The Hansen Compound: From Leper Hospital to Multimedia Art Center

The Hansen Compound has been saved!  It is located in the affluent and fashionable Komemiyut/Talbiyeh neighborhood within walking distance of the Old City of Jerusalem, just below The Jerusalem Center for The Performing Arts (The Jerusalem Theater), near The Van Leer Institute, The President’s Residence and The Shalom Hartman Institute.  The rescue of the compound is a tremendous victory for Jerusalem conservationists.  The conservationists struggled for 10 years, finally succeeding in permanently removing the threat presented by circling sharks ready for a feeding frenzy real estate developers who for the sake of making millions of dollars in the name of unbridled progress sought control of the site.  The compound, added to the Jerusalem Municipality’s list of 110 buildings, was declared “an historic site worthy of preservation” in 2011 under the auspices of the Society For Preservation of Israel Heritage Sites. It is currently undergoing an extensive and painstaking renovation funded by Keren Kayemet L’Israel (Jewish National Fund), The Jerusalem Development Authority, and the Jerusalem Municipality and is slated to become a multimedia art center.   
Once the renovations are completed, the property will house The Center for Design, Media and Technology.  This center will include exhibition spaces, an animation lab, theatre performance space, projection room, studios for visiting artists, an artists guest house, a café and a restaurant.  The Hansen Compound will be operated by a consortium of local and international groups who will run it as a center for academic research and project development studying the relationship between design, science and technology.  It will also continue to include the “Behind the Wall” exhibition.  The exhibition documents the history of the compound from the time it served as a hospital/shelter for people suffering from Hansen’s Disease (commonly called leprosy).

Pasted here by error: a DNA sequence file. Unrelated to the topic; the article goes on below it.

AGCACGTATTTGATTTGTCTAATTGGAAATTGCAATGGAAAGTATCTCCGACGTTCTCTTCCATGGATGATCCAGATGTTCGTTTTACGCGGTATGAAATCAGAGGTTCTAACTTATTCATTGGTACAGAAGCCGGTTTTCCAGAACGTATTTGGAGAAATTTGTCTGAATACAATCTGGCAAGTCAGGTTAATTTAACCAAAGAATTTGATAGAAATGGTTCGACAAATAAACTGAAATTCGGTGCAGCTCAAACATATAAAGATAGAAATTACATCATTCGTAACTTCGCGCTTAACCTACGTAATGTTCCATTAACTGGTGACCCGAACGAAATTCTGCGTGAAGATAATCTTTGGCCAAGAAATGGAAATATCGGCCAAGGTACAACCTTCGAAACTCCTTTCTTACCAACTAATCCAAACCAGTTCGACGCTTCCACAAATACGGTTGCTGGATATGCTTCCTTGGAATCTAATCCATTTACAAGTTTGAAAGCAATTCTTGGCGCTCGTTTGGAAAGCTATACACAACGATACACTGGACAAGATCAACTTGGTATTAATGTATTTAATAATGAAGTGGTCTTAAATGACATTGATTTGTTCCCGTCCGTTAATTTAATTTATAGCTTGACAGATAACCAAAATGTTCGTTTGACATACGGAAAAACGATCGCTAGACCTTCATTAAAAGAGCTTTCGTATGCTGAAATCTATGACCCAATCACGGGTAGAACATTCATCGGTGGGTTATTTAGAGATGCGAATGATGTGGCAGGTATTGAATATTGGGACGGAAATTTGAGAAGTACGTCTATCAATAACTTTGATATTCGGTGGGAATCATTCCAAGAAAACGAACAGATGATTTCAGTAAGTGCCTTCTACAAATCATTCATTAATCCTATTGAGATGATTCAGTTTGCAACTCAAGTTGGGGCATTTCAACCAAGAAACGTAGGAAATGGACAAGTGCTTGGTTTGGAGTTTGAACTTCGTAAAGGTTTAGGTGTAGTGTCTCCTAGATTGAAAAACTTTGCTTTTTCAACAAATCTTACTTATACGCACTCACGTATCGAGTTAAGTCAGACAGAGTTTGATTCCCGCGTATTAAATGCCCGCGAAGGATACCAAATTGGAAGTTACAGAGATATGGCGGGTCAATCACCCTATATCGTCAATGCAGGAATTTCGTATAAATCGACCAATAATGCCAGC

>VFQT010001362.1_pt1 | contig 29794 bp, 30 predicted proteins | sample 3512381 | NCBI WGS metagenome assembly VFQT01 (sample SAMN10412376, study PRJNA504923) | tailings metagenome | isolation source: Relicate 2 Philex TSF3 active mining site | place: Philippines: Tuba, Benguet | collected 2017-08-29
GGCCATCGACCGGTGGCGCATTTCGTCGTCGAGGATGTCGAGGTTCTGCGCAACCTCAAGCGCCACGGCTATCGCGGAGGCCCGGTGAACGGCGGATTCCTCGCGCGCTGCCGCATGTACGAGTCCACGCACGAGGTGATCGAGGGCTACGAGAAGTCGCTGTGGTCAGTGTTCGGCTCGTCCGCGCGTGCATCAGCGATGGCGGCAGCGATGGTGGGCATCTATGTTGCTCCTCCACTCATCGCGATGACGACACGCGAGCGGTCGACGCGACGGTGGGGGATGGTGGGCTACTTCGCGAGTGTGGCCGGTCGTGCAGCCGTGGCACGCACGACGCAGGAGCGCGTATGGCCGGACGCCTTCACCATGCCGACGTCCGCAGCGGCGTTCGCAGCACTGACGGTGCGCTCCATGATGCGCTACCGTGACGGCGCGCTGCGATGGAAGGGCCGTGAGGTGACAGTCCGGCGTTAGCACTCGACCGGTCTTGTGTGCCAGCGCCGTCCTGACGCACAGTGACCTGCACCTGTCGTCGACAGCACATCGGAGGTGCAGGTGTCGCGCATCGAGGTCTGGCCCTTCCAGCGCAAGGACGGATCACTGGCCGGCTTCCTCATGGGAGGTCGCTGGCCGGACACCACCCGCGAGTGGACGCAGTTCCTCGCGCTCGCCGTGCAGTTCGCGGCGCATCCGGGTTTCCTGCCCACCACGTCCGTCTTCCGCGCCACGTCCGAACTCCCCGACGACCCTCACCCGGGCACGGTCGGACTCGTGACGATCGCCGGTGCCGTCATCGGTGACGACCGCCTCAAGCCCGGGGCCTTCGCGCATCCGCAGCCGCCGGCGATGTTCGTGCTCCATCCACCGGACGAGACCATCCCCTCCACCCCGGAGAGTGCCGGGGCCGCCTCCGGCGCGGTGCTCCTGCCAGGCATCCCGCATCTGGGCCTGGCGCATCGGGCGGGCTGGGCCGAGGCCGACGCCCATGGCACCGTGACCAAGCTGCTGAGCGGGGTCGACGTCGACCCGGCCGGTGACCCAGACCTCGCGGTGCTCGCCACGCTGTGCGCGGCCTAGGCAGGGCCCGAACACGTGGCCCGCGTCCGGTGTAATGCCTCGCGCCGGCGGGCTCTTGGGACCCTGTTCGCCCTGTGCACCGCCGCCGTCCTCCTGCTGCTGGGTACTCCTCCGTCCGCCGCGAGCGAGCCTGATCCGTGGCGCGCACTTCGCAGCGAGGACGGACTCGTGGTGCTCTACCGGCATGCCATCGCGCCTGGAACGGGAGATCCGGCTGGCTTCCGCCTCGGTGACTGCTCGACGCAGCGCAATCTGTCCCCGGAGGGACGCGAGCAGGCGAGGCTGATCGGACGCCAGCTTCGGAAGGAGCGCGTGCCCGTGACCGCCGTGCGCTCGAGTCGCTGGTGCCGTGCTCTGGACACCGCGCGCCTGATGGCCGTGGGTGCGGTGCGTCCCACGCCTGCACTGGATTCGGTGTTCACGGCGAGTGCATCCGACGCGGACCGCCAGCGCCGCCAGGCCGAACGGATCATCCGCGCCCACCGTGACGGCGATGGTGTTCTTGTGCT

"Behind the Wall" Exhibition Poster
This is another Jerusalem story proving that it is possible for a location to go from being an isolated structure humbly serving those on the edge of society to becoming one of the city’s precious jewels.   
The story of the Hansen Compound begins in the mid-1830’s, when, during Ottoman rule of Jerusalem, Christian-Europeans renewed their involvement in the modern development of the city.  At that time Jewish, Christian and Moslem lepers lived together in several hovels around the Old City’s Zion Gate, receiving a small daily handout from the coffers of the ruling Pasha and spending their days begging.
In 1865 Baron von Keffenbrink and his wife, the Baroness Augusta von Keffenbrinck Ascheraden, visited Jerusalem. The Baroness, greatly moved by the misery of the lepers’ living conditions, undertook to sponsor the building of an asylum for them.  The first modern leper hospital (leprosarium) was built under her patronage, with responsibility for its operation in the hands of a group of German Protestants living in Jerusalem.  
Baroness Augusta von Keffenbrinck Ascheraden